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Intel Turbo Memory for Desktops?

post #1 of 7
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Quote:
We've seen a few of these dotted round the show, but on inquiring whether we'll see one soon, the answer has unfortunately been a unilateral "no".

Why so? Surely a Robson module on desktops will not only make use of PCI-Express, it'll bring Intel more money and it'll also improve performance for everyone.

No one has yet given a concrete reason, only speculation and also stating that it may be as late as next year when we get one. And by that time we will see version two arrive with a 4GB module and more performance.

Can you hack one in? Surely the support is there on the chipset and a bit of NAND with a PCI-Express controller can't be that hard to do? Apparently not, as Intel has locked everything down. Thus, it'll take a lot of reverse BIOS engineering to get it to work properly.

There is yet more hidden technology inside Intel's 3-series chipsets, it seems...

For those slightly out the loop, Turbo Memory was first shown off on Intel's new Santa Rosa platform for laptops. It makes use of both ReadyDrive and ReadyBoost by using a 1GB NAND flash module on a PCI-Express connection. It speeds up application performance by having a far greater I/O than any hard drive, meaning pagefile access is faster. Sure, you can plonk in a fast USB stick but PCI-Express has more bandwidth over a dedicated connection and is more integrated into the system.

http://www.bit-tech.net/news/2007/06...for_desktops/1

Cool
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post #2 of 7
cool. better battery life.
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post #3 of 7
What is this?...
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post #4 of 7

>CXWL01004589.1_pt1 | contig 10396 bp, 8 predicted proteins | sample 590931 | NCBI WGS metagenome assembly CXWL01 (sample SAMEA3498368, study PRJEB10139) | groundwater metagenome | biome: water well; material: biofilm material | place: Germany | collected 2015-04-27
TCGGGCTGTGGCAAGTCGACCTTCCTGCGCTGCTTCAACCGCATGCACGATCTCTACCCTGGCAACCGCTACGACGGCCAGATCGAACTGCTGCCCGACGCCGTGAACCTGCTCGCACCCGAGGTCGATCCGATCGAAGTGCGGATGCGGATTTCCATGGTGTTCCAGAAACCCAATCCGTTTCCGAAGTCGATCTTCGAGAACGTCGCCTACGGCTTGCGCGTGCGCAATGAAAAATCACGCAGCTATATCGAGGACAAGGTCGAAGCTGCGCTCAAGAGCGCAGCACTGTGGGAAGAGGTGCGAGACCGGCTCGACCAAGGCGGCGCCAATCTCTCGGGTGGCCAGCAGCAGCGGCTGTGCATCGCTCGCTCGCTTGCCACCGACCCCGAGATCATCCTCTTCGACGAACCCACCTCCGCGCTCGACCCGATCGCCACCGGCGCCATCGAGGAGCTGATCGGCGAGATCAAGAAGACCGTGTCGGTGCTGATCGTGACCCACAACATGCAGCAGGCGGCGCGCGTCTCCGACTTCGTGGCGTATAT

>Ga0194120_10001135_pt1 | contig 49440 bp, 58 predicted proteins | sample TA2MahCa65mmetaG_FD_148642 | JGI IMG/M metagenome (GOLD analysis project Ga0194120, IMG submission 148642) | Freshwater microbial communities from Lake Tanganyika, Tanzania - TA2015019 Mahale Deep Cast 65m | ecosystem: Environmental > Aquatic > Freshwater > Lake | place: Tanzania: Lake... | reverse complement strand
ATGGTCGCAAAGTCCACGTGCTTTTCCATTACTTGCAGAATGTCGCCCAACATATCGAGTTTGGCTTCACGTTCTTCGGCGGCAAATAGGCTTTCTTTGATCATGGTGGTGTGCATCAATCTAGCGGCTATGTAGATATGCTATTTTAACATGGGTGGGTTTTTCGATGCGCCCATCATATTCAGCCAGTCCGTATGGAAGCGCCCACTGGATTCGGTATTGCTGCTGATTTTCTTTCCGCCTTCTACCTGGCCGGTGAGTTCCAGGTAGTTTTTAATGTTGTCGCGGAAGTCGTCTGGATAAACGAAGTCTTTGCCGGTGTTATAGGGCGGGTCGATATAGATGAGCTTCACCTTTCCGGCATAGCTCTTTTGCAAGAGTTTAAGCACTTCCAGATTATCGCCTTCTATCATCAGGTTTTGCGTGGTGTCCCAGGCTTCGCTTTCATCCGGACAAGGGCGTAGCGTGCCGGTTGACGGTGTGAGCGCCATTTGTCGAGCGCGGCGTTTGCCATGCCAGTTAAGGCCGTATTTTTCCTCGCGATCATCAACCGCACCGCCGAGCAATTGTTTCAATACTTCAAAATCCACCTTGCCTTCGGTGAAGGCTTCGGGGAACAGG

I would like a 4GB (or more) NAND drive not just for ready boost but perhaps to install MS Office, FireFox / IE7, or Outlook on. Those applications that are commonly used would launch and run so much faster being on a NAND drive.
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post #5 of 7
There was a post not to long ago about how Dell isnt going to use this, so I'm not sure how effective it is.
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post #6 of 7
Quote:
Originally Posted by Poppinj View Post
There was a post not to long ago about how Dell isnt going to use this, so I'm not sure how effective it is.
HP isn't going to use Turbo Memory in their notebooks. Everyone is using it though.
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post #7 of 7
It was HP. Article here.

Quote:
HP doesn't see the added value in adding Intel Turbo Memory to its notebooks


When Intel launched its Santa Rosa platform, many new features were added to improve notebook performance. Intel bumped the front side bus to 800MHz, added new Merom-based Core 2 Duo processors along with Intel Active Management Technology 2.5, the GMA X3100 integrated graphics solution and the Intel Wireless Wi-Fi Link 4965AGN Draft-N network adapter.

The company also announced NAND flash-based Intel Turbo Memory which is aimed at improving performance and increasing battery life for notebooks in Windows Vista. Intel claims that Turbo Memory (which is available in 512MB or 1GB varieties) can provide up to 2x faster loading times with applications and a 20 percent decrease when booting Windows Vista.

Although Intel makes these claims for Turbo Memory performance, the results in the real world haven't been as promising. Hewlett-Packard has publicly stated that it hasn't been impressed with Turbo Memory performance and that its notebook computers will not carry the feature.

"We have done quite a bit of research on this [to see] whether there is any true value for our customers, rather than taking what is available and putting it in," said HP's Steven Gales to ZDNET UK. "We added 1GB of RAM and saw a much higher improvement in performance compared to using any of the ReadyBoost or Robson technology. If you have enough system RAM in the system already, ReadyBoost doesn't give you a lot."

HP also took issue with the fact that the use of Turbo Memory onboard a notebook locks out the customer from adding a ReadyBoost compliant Secure Digital card or USB thumb drive to improve system performance.

"A customer can have more flexibility with an SD card or USB key because they can choose for themselves (when to add it and) pick the price point at which they want to add that technology. We're not forcing them into paying X and being locked into 512MB," Gales continued.

Finally, HP showed concern over the price of the Turbo Memory module. HP points out that Intel charges around $50 for the 1GB module. On the other hand, a consumer could pick up a 2GB Secure Digital card for around $20 and get roughly the same performance boost in Windows Vista.
http://www.dailytech.com/HP+Shuns+In...rticle7552.htm
Intel was going to charge an arm and a leg for it. But it's interesting to see it on the PCI-E bus. AMD will probably toss one on Hypertransport next.
    
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